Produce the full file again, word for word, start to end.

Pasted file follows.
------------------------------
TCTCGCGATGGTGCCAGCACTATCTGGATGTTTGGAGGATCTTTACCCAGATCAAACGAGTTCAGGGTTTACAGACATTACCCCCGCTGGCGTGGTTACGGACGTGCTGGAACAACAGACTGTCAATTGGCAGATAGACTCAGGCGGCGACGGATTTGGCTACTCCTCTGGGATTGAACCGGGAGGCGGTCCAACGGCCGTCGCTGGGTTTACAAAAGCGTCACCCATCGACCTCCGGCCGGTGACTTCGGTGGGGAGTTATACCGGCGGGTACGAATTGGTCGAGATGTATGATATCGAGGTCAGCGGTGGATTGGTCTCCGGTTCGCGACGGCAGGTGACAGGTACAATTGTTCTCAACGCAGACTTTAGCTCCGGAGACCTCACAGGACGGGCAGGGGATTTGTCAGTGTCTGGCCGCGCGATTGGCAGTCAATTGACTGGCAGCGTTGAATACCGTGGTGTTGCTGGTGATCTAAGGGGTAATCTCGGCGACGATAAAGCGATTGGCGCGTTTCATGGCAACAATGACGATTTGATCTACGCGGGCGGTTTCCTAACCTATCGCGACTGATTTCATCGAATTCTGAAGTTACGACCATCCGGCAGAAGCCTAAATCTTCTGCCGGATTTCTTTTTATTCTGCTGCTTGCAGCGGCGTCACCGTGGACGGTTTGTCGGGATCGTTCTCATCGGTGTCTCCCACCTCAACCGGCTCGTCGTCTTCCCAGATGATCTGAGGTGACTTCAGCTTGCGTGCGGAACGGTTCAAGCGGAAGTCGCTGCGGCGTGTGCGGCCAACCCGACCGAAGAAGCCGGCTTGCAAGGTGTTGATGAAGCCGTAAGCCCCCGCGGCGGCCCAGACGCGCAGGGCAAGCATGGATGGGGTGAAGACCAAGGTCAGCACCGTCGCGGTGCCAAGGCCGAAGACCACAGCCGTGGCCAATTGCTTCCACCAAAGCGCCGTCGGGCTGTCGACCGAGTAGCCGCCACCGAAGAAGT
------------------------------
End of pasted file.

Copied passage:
TCTCGCGATGGTGCCAGCACTATCTGGATGTTTGGAGGATCTTTACCCAGATCAAACGAGTTCAGGGTTTACAGACATTACCCCCGCTGGCGTGGTTACGGACGTGCTGGAACAACAGACTGTCAATTGGCAGATAGACTCAGGCGGCGACGGATTTGGCTACTCCTCTGGGATTGAACCGGGAGGCGGTCCAACGGCCGTCGCTGGGTTTACAAAAGCGTCACCCATCGACCTCCGGCCGGTGACTTCGGTGGGGAGTTATACCGGCGGGTACGAATTGGTCGAGATGTATGATATCGAGGTCAGCGGTGGATTGGTCTCCGGTTCGCGACGGCAGGTGACAGGTACAATTGTTCTCAACGCAGACTTTAGCTCCGGAGACCTCACAGGACGGGCAGGGGATTTGTCAGTGTCTGGCCGCGCGATTGGCAGTCAATTGACTGGCAGCGTTGAATACCGTGGTGTTGCTGGTGATCTAAGGGGTAATCTCGGCGACGATAAAGCGATTGGCGCGTTTCATGGCAACAATGACGATTTGATCTACGCGGGCGGTTTCCTAACCTATCGCGACTGATTTCATCGAATTCTGAAGTTACGACCATCCGGCAGAAGCCTAAATCTTCTGCCGGATTTCTTTTTATTCTGCTGCTTGCAGCGGCGTCACCGTGGACGGTTTGTCGGGATCGTTCTCATCGGTGTCTCCCACCTCAACCGGCTCGTCGTCTTCCCAGATGATCTGAGGTGACTTCAGCTTGCGTGCGGAACGGTTCAAGCGGAAGTCGCTGCGGCGTGTGCGGCCAACCCGACCGAAGAAGCCGGCTTGCAAGGTGTTGATGAAGCCGTAAGCCCCCGCGGCGGCCCAGACGCGCAGGGCAAGCATGGATGGGGTGAAGACCAAGGTCAGCACCGTCGCGGTGCCAAGGCCGAAGACCACAGCCGTGGCCAATTGCTTCCACCAAAGCGCCGTCGGGCTGTCGACCGAGTAGCCGCCACCGAAGAAGT